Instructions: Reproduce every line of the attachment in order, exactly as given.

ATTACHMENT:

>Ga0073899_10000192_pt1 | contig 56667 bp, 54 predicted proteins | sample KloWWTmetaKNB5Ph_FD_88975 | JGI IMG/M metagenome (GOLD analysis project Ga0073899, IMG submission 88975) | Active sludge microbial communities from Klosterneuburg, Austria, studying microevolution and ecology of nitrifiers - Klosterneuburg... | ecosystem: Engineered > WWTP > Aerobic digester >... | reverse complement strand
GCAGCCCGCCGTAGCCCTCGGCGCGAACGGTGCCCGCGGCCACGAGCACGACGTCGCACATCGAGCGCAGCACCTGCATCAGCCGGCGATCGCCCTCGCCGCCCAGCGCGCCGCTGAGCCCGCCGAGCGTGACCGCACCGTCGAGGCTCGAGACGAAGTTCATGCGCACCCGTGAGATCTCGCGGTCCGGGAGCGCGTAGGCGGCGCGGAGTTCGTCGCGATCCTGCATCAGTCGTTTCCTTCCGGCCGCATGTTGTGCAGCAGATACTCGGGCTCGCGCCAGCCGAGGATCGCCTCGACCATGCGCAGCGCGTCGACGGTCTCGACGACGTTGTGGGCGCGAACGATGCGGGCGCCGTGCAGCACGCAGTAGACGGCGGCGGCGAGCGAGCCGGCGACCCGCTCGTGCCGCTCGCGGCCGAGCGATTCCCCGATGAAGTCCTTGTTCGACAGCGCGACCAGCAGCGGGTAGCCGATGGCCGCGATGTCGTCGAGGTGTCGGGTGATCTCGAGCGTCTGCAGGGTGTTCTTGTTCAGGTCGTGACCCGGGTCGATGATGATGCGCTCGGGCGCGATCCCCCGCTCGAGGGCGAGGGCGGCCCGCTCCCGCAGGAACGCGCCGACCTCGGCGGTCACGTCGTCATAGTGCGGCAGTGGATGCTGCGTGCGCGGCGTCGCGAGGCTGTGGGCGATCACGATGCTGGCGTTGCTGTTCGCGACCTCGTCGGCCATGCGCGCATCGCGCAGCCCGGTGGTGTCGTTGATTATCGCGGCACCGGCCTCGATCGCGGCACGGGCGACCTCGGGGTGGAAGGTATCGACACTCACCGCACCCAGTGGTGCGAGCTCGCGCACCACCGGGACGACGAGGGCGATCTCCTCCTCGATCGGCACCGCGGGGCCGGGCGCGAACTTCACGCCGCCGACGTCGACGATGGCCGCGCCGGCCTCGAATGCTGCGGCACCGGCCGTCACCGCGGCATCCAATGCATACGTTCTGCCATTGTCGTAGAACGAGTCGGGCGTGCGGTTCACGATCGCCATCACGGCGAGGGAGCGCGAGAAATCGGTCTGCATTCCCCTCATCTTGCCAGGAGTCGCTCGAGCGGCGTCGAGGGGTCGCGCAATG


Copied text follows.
>Ga0073899_10000192_pt1 | contig 56667 bp, 54 predicted proteins | sample KloWWTmetaKNB5Ph_FD_88975 | JGI IMG/M metagenome (GOLD analysis project Ga0073899, IMG submission 88975) | Active sludge microbial communities from Klosterneuburg, Austria, studying microevolution and ecology of nitrifiers - Klosterneuburg... | ecosystem: Engineered > WWTP > Aerobic digester >... | reverse complement strand
GCAGCCCGCCGTAGCCCTCGGCGCGAACGGTGCCCGCGGCCACGAGCACGACGTCGCACATCGAGCGCAGCACCTGCATCAGCCGGCGATCGCCCTCGCCGCCCAGCGCGCCGCTGAGCCCGCCGAGCGTGACCGCACCGTCGAGGCTCGAGACGAAGTTCATGCGCACCCGTGAGATCTCGCGGTCCGGGAGCGCGTAGGCGGCGCGGAGTTCGTCGCGATCCTGCATCAGTCGTTTCCTTCCGGCCGCATGTTGTGCAGCAGATACTCGGGCTCGCGCCAGCCGAGGATCGCCTCGACCATGCGCAGCGCGTCGACGGTCTCGACGACGTTGTGGGCGCGAACGATGCGGGCGCCGTGCAGCACGCAGTAGACGGCGGCGGCGAGCGAGCCGGCGACCCGCTCGTGCCGCTCGCGGCCGAGCGATTCCCCGATGAAGTCCTTGTTCGACAGCGCGACCAGCAGCGGGTAGCCGATGGCCGCGATGTCGTCGAGGTGTCGGGTGATCTCGAGCGTCTGCAGGGTGTTCTTGTTCAGGTCGTGACCCGGGTCGATGATGATGCGCTCGGGCGCGATCCCCCGCTCGAGGGCGAGGGCGGCCCGCTCCCGCAGGAACGCGCCGACCTCGGCGGTCACGTCGTCATAGTGCGGCAGTGGATGCTGCGTGCGCGGCGTCGCGAGGCTGTGGGCGATCACGATGCTGGCGTTGCTGTTCGCGACCTCGTCGGCCATGCGCGCATCGCGCAGCCCGGTGGTGTCGTTGATTATCGCGGCACCGGCCTCGATCGCGGCACGGGCGACCTCGGGGTGGAAGGTATCGACACTCACCGCACCCAGTGGTGCGAGCTCGCGCACCACCGGGACGACGAGGGCGATCTCCTCCTCGATCGGCACCGCGGGGCCGGGCGCGAACTTCACGCCGCCGACGTCGACGATGGCCGCGCCGGCCTCGAATGCTGCGGCACCGGCCGTCACCGCGGCATCCAATGCATACGTTCTGCCATTGTCGTAGAACGAGTCGGGCGTGCGGTTCACGATCGCCATCACGGCGAGGGAGCGCGAGAAATCGGTCTGCATTCCCCTCATCTTGCCAGGAGTCGCTCGAGCGGCGTCGAGGGGTCGCGCAATG